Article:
Ask most customers at Precision Ski & Golf how they found themselves there, and most will tell you that they heard about it from somebody else. As with anything, news spreads quickly by word of mouth, and the word about Precision Ski & Golf seems to be the same everywhere - go there.Precision Ski & Golf has operated for more than 30 years in Summit County. At its helm is longtime local Jim Deines, known to friends as "Jimbo." Deines runs his shop with an easy demeanor and a quick smile. Skiing is his life and livelihood and he really couldn't be happier about it."I like it, I like the work," he said. "It's nice to be able to create a business that allows you to live a certain lifestyle."Originally from Fort Collins, Deines came to Summit County in 1977 and has been here ever since. After working in the ski industry for a couple years, including a ski shop in Aspen and a rental shop in Summit County, Deines started his very own tune-up shop in 1981.Over the years, Deines has expanded and improved his business. The back of his shop is filled with expensive machinery, including one "robot" worth more than $200,000 that can fix up a pair of skis in just a handful of minutes. Deines said that he likes to combine high-tech equipment with high level of experience in his employees."Any job's easy if you've got the right tool, and any tool is only as good as the nut on the handle," he said, then added with a laugh, "My goal is to have good tools and good nuts on the handle."Each of Deines' employees comes from a skiing background, having spent years in the various aspects of the industry, including skiing, racing and coaching. Turnover is not a common event at Precision; its newest employee has been working there for four years and others have been involved for 10 years or more. "It's the best job in the world," said Paul Bell, who has worked there for 15 years. "It doesn't feel like a job."This is the way Deines likes it, he said, because he has a lot of expertise nearby to rely on if need be."We don't specialize in the three-minute boot fit," he said, as an example of how Precision is different than other, less-customized stores. His goal, he said, is for "that boot to put a smile on our face.""If your feet aren't happy, you're not happy," he added.Throughout the years, Deines has picked up an incredible amount of knowledge about skiing, from the equipment to the sport itself and everything in between. In conversation with customers, he can listen to a problem and suggest at least four or five solutions, then just as easily turn around and recite a list of ski brand names and their company connections and history."You're just a wealth of information," exclaimed Brian Wray, a repeat customer, as Deines spoke about a recent ski show he'd attended."This is the man," he said, pointing at Deines. "He's the one to deal with."Some things have changed since the beginning, Deines said, while others haven't. "The core is the same, our commitment to ski tuning. The equipment has changed dramatically," he said. It requires adaptation, but he's ready and willing to keep abreast with the industry and role with the changes.The most difficult aspect of the job is facing the customers' frustration when they come in with damaged equipment, Deines said. He and his employees deal with it by using a humorous approach, doing their best to convince them, "It's not life or death."Deines has much more to say about the best part of his job, which is, essentially, everything."We all share the spirit of doing good work," he said. "To take a ski out of any of these machines, to be proud of the work you've had a hand in, that's awesome. If you don't love your job, I feel sorry for that person. I love mine."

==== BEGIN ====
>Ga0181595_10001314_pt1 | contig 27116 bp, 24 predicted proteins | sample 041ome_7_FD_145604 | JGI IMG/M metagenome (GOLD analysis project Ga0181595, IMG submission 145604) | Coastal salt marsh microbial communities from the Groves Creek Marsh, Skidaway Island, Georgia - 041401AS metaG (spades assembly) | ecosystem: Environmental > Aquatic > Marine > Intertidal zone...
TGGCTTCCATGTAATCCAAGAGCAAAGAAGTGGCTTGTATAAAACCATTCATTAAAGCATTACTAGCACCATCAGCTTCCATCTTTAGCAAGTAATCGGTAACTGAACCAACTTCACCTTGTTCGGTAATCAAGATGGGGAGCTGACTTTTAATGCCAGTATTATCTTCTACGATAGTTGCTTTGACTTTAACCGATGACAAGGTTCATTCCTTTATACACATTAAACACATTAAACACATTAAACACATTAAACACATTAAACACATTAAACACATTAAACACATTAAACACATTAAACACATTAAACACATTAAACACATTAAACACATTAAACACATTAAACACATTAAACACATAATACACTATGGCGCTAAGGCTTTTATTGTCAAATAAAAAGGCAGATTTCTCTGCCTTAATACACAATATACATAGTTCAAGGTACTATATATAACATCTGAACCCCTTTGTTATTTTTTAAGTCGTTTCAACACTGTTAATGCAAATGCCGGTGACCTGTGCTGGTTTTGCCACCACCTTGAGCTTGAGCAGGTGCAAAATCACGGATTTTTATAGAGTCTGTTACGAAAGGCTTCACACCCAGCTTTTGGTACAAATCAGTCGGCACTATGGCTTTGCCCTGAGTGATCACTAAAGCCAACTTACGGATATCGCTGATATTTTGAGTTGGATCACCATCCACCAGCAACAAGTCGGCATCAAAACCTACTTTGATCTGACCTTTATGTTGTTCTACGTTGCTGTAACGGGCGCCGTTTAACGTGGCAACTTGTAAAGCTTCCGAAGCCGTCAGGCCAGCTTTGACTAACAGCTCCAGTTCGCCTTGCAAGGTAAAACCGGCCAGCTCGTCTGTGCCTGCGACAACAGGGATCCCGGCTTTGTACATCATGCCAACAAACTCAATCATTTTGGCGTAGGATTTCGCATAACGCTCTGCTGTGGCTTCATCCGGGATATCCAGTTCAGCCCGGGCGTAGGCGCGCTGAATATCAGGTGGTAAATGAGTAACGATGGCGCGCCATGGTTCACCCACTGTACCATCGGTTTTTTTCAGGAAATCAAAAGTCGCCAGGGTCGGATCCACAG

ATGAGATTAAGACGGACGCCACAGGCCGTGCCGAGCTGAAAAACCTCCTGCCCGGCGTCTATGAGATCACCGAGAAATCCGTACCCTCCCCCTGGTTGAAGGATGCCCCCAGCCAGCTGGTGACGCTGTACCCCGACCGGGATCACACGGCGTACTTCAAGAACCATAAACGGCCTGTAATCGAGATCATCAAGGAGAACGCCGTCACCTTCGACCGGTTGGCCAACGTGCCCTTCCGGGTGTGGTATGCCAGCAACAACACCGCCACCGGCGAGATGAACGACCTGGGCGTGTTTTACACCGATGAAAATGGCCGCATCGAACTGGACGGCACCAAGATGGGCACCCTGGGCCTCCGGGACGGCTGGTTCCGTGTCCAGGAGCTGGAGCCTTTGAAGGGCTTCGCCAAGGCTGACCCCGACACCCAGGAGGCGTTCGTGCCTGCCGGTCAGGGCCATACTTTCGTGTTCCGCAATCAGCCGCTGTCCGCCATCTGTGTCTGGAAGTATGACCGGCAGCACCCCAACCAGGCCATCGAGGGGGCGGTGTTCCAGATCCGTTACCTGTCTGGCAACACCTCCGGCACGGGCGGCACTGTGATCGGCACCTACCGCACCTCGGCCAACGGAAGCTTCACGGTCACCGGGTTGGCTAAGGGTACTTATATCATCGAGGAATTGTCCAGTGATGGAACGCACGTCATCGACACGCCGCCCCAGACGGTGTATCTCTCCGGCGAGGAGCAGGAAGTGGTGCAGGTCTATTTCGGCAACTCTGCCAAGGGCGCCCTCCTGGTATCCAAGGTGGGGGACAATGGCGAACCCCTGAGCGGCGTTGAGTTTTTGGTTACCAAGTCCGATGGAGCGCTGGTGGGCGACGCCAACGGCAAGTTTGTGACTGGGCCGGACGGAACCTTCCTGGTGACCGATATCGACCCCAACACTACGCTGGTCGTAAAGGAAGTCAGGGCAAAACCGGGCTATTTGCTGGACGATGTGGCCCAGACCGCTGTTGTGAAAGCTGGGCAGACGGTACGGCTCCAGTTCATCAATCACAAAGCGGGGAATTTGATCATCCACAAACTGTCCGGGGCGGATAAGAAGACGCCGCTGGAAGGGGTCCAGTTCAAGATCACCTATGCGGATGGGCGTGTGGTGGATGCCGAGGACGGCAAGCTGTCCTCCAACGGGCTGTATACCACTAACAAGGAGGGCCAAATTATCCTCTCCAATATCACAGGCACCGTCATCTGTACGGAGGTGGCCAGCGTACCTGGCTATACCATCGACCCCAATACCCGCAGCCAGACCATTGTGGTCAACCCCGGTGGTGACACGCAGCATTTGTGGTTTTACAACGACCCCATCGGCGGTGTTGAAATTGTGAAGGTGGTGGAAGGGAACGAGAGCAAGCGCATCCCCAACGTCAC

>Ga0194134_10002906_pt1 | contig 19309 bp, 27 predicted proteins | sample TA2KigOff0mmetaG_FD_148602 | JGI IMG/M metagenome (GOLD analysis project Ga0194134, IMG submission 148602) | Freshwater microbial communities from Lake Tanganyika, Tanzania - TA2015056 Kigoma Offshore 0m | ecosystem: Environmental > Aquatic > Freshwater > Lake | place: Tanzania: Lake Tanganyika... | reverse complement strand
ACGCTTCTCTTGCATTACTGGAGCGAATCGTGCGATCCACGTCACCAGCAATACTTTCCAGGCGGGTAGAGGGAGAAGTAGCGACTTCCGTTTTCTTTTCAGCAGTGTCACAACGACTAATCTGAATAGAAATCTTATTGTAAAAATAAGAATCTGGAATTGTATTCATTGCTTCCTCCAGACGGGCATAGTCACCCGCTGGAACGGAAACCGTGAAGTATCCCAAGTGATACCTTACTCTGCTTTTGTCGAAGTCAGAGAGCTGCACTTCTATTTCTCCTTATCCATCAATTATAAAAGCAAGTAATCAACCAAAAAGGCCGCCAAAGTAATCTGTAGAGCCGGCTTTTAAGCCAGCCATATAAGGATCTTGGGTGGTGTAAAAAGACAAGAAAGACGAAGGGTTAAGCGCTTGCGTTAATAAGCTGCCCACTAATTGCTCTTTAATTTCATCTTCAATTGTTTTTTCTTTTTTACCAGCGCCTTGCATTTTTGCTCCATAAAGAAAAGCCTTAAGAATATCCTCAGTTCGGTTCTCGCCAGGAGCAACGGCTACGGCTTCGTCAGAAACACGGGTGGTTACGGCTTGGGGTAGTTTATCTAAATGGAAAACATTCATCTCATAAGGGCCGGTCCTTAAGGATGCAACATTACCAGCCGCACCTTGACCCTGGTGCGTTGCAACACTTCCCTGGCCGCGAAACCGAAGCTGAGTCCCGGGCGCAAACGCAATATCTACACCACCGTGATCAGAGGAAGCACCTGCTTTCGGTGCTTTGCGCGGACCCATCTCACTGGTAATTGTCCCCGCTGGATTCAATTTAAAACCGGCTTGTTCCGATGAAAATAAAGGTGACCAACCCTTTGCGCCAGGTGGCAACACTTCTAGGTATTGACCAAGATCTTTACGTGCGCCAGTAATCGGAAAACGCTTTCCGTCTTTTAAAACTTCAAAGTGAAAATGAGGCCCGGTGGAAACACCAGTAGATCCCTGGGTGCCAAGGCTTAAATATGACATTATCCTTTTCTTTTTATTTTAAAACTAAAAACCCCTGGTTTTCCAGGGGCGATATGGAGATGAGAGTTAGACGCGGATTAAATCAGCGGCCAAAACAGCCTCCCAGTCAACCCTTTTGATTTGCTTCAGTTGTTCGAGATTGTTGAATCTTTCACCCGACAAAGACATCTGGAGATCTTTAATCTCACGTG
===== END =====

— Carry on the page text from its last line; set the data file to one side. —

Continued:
In tune with the Summit County community
Trending in: News
- Frisco local Doug Masiuk will run the Appalachian Trail for diabetes awareness
- Summit County police blotter: Vail Resorts employee crashes his boss’ brand new Porsche
- Breckenridge parking survey provides insight into visitor behavior
- Peak School expands with new head of school, more students, renovated building
- As states legalize marijuana, will traffic deaths rise?